4 Easy Steps To Choosing a Name for a Kitten — Val Heart
Congratulations on getting a fluffy feline new bundle of joy!
So now you are considering your choices for a name for a kitten…
Despite their reputation as aloof and independent, cats will learn their names and respond to them if they feel right to your kitty. But don’t expect them to be as enthusiastic about it as a dog might be.
It’s true that cats are very independent creatures that don’t require the same training as your golden retriever or basset hound, but they are still sentient beings that form a unique bond with their person and family.
Giving them a good name, and then teaching them to respond to it in a positive way, will help with that bonding…
There are some common misconceptions about what kind of name your cat will want and be happy with
4 guidelines to consider when choosing names for a kitten…
Whether it’s a glance, a flick of the ear or tail, or even coming to you when they’re called, cats do react to their names when they know and like them. It takes a little more persistence than training your dog to respond to their name, but it can easily be done.
Here are some things to keep in mind when thinking about naming your new furry feline family member:
1. General tips for name choices
Some sources say that the best names for a kitten end in the sound “ee”. They say that kittens and adult cats respond to them more readily, names like:
Smokey, Misty, Pinky, Fluffy.
I can tell you from personal experience, though, cats will respond to a name you reinforce with them, regardless of the sounds, IF they like the name.
It’s recommended that you restrict the name to no more than three syllables.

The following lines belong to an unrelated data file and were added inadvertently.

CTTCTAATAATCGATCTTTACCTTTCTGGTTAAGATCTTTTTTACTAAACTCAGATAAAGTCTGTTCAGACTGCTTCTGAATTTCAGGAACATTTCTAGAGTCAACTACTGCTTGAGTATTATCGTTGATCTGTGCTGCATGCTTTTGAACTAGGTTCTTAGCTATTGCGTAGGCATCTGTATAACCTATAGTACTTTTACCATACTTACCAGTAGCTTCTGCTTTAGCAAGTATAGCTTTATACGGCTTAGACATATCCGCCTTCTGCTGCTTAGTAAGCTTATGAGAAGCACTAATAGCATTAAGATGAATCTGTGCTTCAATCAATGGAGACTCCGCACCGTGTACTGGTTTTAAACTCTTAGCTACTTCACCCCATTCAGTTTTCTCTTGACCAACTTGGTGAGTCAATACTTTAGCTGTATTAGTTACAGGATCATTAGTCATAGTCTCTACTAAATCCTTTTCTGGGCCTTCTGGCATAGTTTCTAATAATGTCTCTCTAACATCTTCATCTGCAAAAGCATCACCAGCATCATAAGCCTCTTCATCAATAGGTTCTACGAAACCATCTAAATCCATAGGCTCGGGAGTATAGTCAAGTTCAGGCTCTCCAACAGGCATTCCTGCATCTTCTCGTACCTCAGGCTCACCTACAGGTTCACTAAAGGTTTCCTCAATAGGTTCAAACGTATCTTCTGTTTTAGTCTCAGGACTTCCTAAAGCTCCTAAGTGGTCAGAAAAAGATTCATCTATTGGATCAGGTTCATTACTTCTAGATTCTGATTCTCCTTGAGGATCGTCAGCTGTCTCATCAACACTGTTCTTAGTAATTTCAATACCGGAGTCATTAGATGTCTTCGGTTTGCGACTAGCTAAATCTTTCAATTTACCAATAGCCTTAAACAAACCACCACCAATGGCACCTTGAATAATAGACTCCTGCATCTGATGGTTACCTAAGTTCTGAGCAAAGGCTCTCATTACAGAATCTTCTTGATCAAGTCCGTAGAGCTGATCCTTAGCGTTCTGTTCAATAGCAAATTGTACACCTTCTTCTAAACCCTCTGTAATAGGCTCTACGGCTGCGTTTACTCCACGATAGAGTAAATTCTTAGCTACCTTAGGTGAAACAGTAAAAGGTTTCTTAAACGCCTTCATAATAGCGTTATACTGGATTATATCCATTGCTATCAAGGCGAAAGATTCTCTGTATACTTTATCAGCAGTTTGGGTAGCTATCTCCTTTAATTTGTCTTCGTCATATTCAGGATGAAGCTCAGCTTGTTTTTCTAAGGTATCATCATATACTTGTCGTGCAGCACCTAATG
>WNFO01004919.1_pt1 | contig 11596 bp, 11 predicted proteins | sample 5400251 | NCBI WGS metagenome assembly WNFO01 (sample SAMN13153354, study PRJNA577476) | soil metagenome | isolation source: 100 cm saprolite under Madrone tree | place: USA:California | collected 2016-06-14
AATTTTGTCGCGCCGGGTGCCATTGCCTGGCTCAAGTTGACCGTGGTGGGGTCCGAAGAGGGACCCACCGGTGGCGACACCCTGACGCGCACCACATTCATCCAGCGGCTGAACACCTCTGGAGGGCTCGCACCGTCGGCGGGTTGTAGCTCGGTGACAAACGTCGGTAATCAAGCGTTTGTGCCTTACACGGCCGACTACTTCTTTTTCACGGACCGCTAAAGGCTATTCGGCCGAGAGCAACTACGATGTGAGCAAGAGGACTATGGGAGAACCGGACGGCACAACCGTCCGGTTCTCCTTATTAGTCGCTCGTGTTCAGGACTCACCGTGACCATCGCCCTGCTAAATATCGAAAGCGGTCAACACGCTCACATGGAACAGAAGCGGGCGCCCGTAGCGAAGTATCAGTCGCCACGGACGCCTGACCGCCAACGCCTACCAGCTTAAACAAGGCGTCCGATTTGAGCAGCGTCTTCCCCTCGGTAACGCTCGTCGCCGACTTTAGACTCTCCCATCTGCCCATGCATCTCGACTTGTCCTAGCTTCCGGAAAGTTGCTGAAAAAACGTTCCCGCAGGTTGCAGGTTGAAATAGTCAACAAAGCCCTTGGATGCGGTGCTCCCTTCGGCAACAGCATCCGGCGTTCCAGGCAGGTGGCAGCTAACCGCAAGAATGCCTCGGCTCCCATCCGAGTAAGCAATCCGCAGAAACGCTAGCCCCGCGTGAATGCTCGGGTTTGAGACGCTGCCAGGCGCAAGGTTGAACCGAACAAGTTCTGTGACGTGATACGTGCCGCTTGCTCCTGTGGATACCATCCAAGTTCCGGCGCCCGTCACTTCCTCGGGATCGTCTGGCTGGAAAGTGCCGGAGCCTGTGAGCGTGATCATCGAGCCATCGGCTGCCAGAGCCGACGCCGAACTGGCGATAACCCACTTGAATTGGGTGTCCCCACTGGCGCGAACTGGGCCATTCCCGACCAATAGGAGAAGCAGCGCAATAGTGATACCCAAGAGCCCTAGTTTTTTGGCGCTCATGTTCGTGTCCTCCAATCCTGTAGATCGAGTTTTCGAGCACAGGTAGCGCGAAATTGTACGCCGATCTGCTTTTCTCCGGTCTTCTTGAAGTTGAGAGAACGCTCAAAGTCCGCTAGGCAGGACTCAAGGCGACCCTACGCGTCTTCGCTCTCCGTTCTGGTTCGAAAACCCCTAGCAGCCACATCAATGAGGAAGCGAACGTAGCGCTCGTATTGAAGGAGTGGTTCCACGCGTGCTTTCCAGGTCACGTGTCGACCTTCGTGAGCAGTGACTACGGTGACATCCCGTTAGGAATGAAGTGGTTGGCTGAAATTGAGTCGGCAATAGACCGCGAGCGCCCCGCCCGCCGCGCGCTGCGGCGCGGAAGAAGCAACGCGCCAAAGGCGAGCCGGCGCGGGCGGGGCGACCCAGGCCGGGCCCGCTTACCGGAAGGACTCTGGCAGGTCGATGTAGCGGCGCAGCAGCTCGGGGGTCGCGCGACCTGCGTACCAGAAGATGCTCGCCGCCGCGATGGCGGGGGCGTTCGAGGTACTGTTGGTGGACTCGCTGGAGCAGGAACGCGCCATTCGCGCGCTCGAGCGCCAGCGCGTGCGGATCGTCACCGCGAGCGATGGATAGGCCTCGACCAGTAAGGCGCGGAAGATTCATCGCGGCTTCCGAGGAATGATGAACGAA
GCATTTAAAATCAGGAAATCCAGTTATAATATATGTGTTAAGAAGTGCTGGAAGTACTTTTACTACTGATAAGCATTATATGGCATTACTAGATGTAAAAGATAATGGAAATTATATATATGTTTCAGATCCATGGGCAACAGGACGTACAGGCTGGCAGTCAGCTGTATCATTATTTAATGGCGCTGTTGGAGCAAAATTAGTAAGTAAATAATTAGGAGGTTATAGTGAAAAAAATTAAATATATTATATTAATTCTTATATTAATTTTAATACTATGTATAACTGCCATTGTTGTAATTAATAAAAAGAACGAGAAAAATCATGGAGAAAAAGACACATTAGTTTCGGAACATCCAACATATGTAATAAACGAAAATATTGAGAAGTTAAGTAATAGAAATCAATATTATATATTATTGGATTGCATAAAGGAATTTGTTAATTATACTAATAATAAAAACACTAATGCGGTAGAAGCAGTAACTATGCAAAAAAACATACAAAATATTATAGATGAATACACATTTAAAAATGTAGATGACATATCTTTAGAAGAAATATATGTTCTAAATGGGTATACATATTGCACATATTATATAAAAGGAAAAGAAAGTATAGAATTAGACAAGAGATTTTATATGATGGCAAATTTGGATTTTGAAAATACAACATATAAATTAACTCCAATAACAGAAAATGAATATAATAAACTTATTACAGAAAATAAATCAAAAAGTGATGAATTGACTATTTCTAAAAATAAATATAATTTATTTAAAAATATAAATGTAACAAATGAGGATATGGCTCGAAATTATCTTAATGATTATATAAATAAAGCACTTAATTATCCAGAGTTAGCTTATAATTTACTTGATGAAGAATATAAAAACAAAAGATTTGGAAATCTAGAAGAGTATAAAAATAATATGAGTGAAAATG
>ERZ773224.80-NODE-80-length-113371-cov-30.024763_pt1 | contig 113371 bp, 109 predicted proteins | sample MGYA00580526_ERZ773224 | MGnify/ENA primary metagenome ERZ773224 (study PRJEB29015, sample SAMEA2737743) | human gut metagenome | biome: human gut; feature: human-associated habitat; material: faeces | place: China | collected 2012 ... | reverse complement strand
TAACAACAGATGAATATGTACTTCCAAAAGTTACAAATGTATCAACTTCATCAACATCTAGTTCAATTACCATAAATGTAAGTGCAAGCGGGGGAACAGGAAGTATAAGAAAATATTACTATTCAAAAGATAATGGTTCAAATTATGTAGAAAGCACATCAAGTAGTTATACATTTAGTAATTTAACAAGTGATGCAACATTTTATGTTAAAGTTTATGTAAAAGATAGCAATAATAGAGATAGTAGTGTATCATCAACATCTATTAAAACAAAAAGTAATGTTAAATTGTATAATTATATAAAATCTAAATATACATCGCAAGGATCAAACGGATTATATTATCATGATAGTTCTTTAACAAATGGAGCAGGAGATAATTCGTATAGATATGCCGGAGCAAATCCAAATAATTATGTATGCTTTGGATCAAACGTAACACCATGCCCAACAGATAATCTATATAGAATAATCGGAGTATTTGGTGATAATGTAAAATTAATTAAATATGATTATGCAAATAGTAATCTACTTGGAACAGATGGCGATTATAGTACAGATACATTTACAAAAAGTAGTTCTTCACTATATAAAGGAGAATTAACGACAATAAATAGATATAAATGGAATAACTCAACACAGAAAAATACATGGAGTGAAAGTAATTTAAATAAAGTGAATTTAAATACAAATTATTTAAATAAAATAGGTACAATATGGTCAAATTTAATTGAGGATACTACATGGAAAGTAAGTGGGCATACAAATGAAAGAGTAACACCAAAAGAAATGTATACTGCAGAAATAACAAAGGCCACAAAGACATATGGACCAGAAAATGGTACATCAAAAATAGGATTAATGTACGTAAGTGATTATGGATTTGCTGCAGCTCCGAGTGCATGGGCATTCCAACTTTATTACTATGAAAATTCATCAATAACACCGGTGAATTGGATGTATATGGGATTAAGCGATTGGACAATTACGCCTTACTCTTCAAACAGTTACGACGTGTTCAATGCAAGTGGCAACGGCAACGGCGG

For instance my cat, Priscilla, knew her name perfectly well and always responded to it. It fit her personality, and in fact, she told me what her name was which helped a great deal.
And it’s also interesting to note that cats seem to like longer vowel sounds, rather than short. So, Marty or Smartie is preferable to Mickey or Smitty.
Having said that, pick a name that is meaningful to you, a name you’ll enjoy saying out loud for at least 10 years, probably many more if you’re lucky.
Put your heart in your voice, because your cat will pick up on the warmth more than anything. And, with the right positive reinforcement training and repetition, your cat will learn to love — and respond to — the name.
Unless you’ve chosen a name they hate or that is derogatory or disrespectful, in which case, all bets are off.
2. Once you’ve picked a name, stick with it
This is the most common mistake people make when naming their cats.
They pick a name like “Mrs. Bottomsworth” because it’s cute, but then some of the family members call her “Mrs. B”, some call her “Bottoms”, some resort to just calling her “Kitten”.
And then they’re perplexed when the cat doesn’t respond to their commands…, er, “requests” really. Kitties don’t really like being commanded about anything.
Language acquisition requires consistency and repetition, for humans and for animals.
So, when a new word is used in different contexts, is it any wonder that your cat doesn’t come when you call or give you their attention when you are seeking them?